Bilateral DFIs are a type of institution whose capitalization is reportable as ODA under the new rules (because they are explicitly development-oriented, ODA-bility can be applied at the institution as opposed to instrument level).

As the table below shows, in 2018, Canada reported its initial CAD$100mn capitalization of the DFI as ODA. While this is perfectly in keeping with the rules, it was one of the areas we recommended to the relevant parliamentary standing committee that should be clarified beforehand. Others have more explicitly called for the DFI to be kept separate from ODA, and initial indications were that the DFI would “complement” and therefore be separate from ODA. Nevertheless, Canada’s approach is in line with that of others (such as the UK which recently significantly recapitalized its DFI CDC Group and reported the same as ODA).

Of more interest to us here is the funding source. The main reason given for establishing the DFI within the export credit agency was efficiency (EDC already has most of the tools and authorities needed to stand up and run the institution). However another important factor is the funding source and structure.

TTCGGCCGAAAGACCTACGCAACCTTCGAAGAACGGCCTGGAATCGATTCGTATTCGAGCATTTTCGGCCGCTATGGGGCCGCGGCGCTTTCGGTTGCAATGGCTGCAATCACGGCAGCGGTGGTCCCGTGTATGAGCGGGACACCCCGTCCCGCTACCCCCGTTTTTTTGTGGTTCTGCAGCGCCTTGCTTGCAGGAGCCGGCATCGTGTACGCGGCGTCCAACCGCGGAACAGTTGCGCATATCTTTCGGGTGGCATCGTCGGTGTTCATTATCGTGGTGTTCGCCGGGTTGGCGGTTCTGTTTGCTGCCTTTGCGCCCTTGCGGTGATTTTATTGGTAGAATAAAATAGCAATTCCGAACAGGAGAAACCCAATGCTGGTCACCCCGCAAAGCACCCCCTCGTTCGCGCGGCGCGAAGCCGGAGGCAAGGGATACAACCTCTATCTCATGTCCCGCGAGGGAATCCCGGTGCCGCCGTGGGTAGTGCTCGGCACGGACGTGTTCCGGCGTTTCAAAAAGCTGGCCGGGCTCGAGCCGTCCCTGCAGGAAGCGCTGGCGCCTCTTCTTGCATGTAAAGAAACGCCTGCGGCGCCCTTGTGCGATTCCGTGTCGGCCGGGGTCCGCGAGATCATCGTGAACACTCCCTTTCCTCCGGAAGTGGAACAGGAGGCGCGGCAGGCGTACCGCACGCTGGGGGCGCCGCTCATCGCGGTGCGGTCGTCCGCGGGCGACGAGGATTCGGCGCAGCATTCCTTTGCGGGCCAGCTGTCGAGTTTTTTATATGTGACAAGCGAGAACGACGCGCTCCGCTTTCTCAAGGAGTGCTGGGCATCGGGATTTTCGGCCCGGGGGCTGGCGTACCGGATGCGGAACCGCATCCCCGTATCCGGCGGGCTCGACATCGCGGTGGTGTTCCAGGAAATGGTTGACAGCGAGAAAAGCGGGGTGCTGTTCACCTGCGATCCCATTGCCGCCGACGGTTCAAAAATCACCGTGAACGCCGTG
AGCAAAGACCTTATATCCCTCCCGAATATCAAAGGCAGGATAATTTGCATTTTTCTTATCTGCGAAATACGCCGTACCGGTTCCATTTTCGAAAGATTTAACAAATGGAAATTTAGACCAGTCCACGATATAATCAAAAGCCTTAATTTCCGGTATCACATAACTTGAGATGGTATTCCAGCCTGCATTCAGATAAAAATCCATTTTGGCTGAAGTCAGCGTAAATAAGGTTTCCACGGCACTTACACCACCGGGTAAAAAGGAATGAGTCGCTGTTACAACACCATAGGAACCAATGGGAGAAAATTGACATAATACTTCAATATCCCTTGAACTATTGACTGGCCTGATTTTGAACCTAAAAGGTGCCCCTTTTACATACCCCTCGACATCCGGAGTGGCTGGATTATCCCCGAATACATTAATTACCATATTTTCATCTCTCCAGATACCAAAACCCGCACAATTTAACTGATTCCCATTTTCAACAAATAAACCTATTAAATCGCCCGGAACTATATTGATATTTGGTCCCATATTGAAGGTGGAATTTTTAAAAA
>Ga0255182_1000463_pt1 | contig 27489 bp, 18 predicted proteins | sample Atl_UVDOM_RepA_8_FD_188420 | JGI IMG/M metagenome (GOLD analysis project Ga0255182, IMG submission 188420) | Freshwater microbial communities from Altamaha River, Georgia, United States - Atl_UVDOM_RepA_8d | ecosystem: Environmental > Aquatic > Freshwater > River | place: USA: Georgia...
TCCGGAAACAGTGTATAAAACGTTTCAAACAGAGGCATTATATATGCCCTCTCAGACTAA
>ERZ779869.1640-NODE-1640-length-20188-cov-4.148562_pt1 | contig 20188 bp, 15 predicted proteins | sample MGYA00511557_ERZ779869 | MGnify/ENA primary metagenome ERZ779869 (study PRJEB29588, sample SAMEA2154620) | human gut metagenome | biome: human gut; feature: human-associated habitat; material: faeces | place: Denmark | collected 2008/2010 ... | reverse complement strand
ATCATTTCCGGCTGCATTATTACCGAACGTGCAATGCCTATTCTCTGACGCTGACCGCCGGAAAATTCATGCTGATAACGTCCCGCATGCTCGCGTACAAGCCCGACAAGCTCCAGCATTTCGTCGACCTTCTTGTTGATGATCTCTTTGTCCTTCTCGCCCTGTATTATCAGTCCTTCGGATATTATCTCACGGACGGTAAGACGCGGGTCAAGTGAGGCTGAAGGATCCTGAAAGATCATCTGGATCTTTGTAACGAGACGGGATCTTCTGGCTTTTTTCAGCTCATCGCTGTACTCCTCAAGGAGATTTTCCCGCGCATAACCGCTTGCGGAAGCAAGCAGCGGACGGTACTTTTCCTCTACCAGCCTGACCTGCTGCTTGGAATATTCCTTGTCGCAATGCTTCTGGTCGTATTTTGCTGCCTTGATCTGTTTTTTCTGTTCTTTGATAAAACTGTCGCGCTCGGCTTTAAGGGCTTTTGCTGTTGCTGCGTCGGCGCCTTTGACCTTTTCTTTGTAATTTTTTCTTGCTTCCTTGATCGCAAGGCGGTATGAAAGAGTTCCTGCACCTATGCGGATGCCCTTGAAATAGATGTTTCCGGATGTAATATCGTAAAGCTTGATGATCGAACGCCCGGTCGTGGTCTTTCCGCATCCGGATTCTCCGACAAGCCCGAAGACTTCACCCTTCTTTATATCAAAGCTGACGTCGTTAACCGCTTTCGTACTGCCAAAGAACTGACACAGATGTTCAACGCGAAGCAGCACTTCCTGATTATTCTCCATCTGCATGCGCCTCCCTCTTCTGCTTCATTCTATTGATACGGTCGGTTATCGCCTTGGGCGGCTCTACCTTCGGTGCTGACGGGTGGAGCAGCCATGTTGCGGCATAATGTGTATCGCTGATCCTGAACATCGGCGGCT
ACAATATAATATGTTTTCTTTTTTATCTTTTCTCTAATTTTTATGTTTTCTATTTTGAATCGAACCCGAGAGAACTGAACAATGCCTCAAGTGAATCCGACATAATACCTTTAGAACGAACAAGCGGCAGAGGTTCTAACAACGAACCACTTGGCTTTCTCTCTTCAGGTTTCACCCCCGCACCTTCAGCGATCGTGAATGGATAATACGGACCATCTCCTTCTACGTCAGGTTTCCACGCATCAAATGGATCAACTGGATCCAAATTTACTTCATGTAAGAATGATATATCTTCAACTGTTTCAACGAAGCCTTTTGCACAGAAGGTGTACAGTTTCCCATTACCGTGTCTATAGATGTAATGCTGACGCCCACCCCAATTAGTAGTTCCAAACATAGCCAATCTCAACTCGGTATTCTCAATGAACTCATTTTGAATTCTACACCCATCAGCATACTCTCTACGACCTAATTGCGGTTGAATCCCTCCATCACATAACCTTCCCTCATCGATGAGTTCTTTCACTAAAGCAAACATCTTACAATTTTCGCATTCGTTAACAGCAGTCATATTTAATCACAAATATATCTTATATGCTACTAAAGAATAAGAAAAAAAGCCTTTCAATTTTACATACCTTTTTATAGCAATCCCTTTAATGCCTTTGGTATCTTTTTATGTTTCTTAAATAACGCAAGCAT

FinDev Canada is a wholly own subsidiary of EDC. Which means its capitalization comes from EDC’s existing resources. FinDev Canada is small – relative to other bilateral DFIs it is one of the smallest but more importantly it is a mere rounding error relative to the size of its parent institution.

A brief overview of EDC and its scale helps provide perspective:

  • Since its launch in 1944 EDC has facilitated over $1.4 trillion in exports and foreign investment by Canadian companies.
  • Unlike other export credit agencies, which depend on annual appropriations, EDC is financially self-sufficient and operates like a traditional financial institution, with treasury and capital market operations.